Four Daughters

The father of the family, Absalom Pelue, settled in Hythe after he left the army in 1877. He was a long way from his original home. He had been born in St Erth in Cornwall in about 1833 one of the seven children of a copper miner. This was the occupation he and his brothers turned to as well, until in 1856 he joined the Scots Fusiliers in Aberdare. The Rhondda is a long way from Cornwall and it is possible he had travelled there to take work as a coal miner, but thought better of it. From his army records, we know that Absalom was a big man for the time: five feet eleven inches tall with a forty-inch chest.

He spent most of his service in England, but was posted to Canada for just over two years in the 1860s, There he married Bridget Creed, who had been born in Montreal in 1844. When he brought her home, it was to the School of Musketry in Hythe, to which he transferred in 1865. It had only been set up a dozen years earlier, but now had an established staff.

Hythe in the 19th century

The couple’s four daughters were Catherine Margaret (or sometimes Margaret Catherine) born 1865, Frances Ann Jemima , 1867; Emily, 1869; and Isabella Mary (or Mary Isabella), 1871. Perhaps because of their father’s military career, two of the women married soldiers themselves and five of Absalom’s grandsons joined the armed forces.

After leaving the army, Absalom worked as a labourer and the family lived in St Leonard’s Road and later Park Road in Hythe. He died in 1896 and is buried in St Leonard’s churchyard. Bridget took work as a sick nurse with Mrs Constantine nee Finnis, a widow.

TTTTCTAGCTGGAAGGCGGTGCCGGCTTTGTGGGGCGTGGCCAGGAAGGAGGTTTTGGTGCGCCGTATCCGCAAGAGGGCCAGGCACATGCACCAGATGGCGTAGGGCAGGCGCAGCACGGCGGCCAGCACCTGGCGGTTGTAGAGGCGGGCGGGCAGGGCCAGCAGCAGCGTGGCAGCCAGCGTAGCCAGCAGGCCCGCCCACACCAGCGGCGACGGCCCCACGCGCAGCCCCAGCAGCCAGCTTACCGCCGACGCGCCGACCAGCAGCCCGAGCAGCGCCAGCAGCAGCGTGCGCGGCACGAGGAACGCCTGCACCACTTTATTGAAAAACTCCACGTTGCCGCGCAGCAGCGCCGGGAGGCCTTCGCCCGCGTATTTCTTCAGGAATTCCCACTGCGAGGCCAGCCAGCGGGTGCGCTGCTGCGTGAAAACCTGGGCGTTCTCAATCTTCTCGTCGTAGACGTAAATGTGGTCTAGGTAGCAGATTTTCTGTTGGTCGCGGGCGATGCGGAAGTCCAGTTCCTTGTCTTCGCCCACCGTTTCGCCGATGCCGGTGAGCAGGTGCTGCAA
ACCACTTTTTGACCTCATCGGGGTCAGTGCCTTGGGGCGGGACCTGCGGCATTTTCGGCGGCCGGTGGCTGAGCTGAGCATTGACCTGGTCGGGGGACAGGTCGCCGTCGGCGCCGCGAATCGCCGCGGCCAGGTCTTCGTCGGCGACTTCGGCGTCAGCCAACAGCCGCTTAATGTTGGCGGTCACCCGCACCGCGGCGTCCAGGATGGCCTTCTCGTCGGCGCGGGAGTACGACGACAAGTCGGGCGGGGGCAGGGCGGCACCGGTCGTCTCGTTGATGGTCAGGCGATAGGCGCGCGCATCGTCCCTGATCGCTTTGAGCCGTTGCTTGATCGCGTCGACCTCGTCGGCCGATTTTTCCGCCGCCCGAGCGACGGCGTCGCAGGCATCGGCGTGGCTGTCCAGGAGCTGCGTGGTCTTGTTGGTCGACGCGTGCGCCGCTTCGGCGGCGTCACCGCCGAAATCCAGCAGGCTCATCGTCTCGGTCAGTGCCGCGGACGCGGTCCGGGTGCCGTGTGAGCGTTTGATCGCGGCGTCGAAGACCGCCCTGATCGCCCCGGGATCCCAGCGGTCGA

Catherine Margaret married Charles William Middleton, a house painter,  in Farnborough in January 1893. He was only twenty and the bride lopped four years off her age. They went back to Hythe and lived in Chapel St and had three sons and two daughters. Later they moved to Market Street, now Dymchurch Road.

Catherine & Charles lived in part of this building  in Market Street

On 6 September 1885, at St Leonard’s church Hythe, Frances, or ‘Fanny Annie; as she signed herself, married a twenty-six-year-old soldier. He was Theophilus William Turner from Bristol. Theophilus gave his residence as Aldershot where his regiment was now based. The previous year, it had been at Shorncliffe, but when the order came to decamp to  Aldershot, Theophilus had deserted. Perhaps it was for love of Fanny. ‘Fanny Annie’ sounds like the affectionate  name her family, or perhaps just Theophilus, used.

The wedding was a matter of some urgency as Fanny was pregnant – with twins as it turned out. Francis Theophilus and William James were baptised in St Leonard’s in  April 1886. By then, Theophilus had left the army, but was still on the reserve list. The next year, Frances Theresa was born, then Isabella Katherine Alice in 1889. Shortly afterwards, the family moved to Plaistow. Another daughter, Lilley was born,  Edith Marie followed in 1894 but died aged two.

Theophilus had now become a house painter, like his brother-in-law Charles Middleton and joined the Amalgamated Society of House Decorators and Painters. In fact, he became the treasurer of the Plaistow branch. One day in July 1896, he stole the branch’s funds of £10.5s.8d and got on a train to Bristol. He said later ‘It was all through the drink. I did not know where I  was until I got to Bath’.  He travelled on to Bristol and having spent the entire amount handed himself in at a  police station in August. Meanwhile, his frantic wife had reported him missing.

A police officer from Limehouse travelled down to arrest him. Theophilus said he was very sorry and had never been in trouble before (forgetting his desertion, presumably). In court, he offered no defence and it was reported that he was previously of a very good character. His Union said it was prosecuting with reluctance. Theophilus was sentenced to twenty-one days hard labour.

We don’t know if drink was an ongoing problem or if this was a momentary aberration, but by 1899 the family had separated.  Frances had returned to live in Hythe  with her children. Her father had died, but her mother and sister still lived in the town.